The role of inherited TPMT and COMT genetic variation in cisplatin-induced ototoxicity in children with cancer

J. J. Yang, J. Y.S. Lim, J. Huang, J. Bass, J. Wu, C. Wang, J. Fang, E. Stewart, E. H. Harstead, E.s., G. W. Robinson, W. E. Evans, A. Pappo, J. Zuo, M. V. Relling, A. Onar-Thomas, A. Gajjar, C. F. Stewart

Research output: Contribution to journalArticlepeer-review

73 Scopus citations

Abstract

Ototoxicity is a debilitating side effect of platinating agents with substantial interpatient variability. We sought to evaluate the association of thiopurine S-methyltransferase (TPMT) and catechol O-methyltransferase (COMT) genetic variations with cisplatin-related hearing damage in the context of frontline pediatric cancer treatment protocols. In 213 children from the St. Jude Medulloblastoma-96 and-03 protocols, hearing loss was related to younger age (P = 0.013) and craniospinal irradiation (P = 0.001), but did not differ by TPMT or COMT variants. Results were similar in an independent cohort of 41 children from solid-tumor frontline protocols. Functional hearing loss or hair cell damage was not different in TPMT knockout vs. wild-type mice following cisplatin treatment, and neither TPMT nor COMT variant was associated with cisplatin cytotoxicity in lymphoblastoid cell lines. In conclusion, our results indicated that TPMT or COMT genetic variation was not related to cisplatin ototoxicity in children with cancer and did not influence cisplatin-induced hearing damage in laboratory models.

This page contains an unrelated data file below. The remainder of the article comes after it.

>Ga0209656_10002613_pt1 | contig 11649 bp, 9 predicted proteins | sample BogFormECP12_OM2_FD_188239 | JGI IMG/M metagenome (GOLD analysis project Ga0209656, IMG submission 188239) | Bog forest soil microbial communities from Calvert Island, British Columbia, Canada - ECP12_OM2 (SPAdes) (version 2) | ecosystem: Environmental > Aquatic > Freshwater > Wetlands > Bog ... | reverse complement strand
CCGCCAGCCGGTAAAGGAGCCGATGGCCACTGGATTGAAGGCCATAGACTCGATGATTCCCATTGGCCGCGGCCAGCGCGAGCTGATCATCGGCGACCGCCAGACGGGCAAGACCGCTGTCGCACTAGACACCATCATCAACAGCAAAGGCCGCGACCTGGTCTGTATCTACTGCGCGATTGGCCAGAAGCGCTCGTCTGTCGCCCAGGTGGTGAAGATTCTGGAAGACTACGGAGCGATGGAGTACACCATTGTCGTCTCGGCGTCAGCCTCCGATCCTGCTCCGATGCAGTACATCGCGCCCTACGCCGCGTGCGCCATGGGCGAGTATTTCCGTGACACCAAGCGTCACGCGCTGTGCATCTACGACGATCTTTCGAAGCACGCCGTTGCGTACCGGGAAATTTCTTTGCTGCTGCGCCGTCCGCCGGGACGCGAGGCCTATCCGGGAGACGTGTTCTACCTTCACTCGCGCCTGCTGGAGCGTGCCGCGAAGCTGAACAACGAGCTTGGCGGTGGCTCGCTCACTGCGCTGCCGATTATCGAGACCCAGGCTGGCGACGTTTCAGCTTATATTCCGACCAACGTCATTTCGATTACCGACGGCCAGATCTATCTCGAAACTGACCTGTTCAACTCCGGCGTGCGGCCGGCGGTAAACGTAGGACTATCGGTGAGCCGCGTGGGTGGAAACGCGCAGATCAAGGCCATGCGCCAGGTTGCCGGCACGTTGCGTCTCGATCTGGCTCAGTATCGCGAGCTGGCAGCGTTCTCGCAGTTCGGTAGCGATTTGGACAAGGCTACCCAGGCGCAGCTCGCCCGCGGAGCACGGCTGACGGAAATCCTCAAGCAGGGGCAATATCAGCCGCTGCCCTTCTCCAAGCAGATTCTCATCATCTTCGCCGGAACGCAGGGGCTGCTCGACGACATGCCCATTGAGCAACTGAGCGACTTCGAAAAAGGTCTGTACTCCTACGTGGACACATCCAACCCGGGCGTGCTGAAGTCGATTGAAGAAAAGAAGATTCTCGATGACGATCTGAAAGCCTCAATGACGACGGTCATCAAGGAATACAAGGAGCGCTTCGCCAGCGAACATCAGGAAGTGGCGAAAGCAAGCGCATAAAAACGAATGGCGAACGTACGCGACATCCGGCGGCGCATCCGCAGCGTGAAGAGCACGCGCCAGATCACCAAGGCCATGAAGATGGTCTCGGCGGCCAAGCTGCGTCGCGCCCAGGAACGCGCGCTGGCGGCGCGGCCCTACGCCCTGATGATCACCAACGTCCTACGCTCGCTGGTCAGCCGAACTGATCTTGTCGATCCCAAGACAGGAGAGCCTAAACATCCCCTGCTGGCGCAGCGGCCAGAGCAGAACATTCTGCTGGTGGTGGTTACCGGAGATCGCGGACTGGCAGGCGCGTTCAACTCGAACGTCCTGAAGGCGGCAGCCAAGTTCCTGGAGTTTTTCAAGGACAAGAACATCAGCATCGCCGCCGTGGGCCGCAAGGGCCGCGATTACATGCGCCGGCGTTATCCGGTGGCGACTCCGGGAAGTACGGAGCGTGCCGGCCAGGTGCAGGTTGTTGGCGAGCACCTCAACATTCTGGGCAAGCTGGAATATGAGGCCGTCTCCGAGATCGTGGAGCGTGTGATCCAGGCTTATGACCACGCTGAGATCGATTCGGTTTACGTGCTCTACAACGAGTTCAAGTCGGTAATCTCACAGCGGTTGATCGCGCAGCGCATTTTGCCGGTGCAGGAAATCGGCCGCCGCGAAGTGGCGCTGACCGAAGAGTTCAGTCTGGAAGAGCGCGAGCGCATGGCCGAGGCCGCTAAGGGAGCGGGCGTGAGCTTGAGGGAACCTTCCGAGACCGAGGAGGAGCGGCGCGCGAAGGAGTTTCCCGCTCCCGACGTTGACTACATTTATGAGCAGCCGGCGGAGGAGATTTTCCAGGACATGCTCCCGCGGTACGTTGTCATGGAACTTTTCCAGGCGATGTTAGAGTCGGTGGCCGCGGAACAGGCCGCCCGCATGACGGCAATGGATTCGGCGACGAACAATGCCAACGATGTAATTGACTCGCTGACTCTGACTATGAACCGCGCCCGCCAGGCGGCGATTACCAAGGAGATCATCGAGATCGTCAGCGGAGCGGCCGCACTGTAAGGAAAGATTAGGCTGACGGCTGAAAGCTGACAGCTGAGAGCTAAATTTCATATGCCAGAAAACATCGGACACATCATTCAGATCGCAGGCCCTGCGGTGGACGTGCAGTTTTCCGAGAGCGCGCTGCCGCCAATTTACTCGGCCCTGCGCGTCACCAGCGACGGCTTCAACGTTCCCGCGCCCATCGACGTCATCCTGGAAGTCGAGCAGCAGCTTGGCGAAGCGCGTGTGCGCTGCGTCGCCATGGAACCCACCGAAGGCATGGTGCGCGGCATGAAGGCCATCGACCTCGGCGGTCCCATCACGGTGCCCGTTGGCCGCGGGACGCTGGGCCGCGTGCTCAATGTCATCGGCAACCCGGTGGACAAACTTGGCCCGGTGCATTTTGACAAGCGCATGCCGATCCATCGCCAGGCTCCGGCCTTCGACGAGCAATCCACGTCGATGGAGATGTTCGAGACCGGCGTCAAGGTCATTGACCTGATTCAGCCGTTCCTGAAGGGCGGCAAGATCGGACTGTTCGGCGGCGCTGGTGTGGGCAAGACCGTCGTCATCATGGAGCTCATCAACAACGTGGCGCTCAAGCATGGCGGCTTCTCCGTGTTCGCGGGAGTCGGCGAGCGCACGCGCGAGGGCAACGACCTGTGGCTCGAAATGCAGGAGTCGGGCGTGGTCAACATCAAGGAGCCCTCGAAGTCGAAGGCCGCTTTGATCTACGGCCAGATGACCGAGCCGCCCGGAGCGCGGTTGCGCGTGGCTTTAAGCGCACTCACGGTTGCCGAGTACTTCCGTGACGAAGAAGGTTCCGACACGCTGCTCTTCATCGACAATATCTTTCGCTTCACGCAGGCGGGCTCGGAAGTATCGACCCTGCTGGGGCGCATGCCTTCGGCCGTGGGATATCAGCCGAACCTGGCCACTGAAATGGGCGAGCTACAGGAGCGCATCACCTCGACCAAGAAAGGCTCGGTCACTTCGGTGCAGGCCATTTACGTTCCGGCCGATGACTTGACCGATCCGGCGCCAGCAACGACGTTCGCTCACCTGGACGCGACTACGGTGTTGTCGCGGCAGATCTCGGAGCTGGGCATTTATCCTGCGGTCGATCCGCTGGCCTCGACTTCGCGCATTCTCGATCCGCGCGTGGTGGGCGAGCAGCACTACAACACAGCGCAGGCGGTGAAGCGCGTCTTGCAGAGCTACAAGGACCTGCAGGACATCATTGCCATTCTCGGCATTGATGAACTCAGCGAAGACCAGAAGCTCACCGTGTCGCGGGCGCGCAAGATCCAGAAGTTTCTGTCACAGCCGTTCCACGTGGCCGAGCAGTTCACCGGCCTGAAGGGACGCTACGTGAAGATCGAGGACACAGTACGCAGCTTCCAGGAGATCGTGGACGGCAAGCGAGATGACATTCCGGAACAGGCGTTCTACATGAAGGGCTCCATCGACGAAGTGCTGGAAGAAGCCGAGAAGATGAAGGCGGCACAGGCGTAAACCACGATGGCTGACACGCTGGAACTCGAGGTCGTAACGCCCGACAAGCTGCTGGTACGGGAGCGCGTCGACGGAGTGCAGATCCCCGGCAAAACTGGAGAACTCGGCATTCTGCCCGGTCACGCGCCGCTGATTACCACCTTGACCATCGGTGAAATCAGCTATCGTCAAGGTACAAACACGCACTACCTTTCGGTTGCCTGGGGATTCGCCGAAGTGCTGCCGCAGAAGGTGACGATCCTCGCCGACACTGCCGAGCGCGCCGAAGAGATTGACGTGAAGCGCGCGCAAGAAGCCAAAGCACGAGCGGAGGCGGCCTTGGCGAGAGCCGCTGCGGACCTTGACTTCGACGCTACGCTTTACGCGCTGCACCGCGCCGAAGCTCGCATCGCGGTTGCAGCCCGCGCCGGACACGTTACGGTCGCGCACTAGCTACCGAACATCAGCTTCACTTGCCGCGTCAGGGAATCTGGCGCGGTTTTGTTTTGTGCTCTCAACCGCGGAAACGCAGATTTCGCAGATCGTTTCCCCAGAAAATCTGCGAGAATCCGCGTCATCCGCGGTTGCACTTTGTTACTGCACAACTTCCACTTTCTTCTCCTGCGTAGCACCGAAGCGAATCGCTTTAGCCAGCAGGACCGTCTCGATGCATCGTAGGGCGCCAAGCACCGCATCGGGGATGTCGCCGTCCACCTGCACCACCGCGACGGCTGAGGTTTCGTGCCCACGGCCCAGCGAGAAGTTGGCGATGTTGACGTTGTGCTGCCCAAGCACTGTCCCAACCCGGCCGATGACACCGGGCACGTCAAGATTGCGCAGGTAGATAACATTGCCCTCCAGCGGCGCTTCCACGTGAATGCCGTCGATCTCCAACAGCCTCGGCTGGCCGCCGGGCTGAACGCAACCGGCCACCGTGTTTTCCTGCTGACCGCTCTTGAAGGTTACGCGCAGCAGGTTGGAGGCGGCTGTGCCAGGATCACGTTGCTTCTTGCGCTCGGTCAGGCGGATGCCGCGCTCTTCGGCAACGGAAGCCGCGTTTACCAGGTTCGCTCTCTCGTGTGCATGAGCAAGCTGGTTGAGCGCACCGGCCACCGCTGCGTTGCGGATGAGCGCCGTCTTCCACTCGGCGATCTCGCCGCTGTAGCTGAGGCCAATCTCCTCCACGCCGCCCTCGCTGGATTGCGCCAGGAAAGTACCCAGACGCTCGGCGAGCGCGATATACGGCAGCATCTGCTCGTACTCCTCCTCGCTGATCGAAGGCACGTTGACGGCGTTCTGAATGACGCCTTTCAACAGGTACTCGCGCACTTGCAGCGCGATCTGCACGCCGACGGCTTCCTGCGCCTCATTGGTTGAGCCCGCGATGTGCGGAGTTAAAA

Original languageEnglish
Pages (from-to)252-259
Number of pages8
JournalClinical Pharmacology and Therapeutics
Volume94
Issue number2
DOIs
StatePublished - Aug 2013

ASJC Scopus subject areas

  • Pharmacology
  • Pharmacology (medical)

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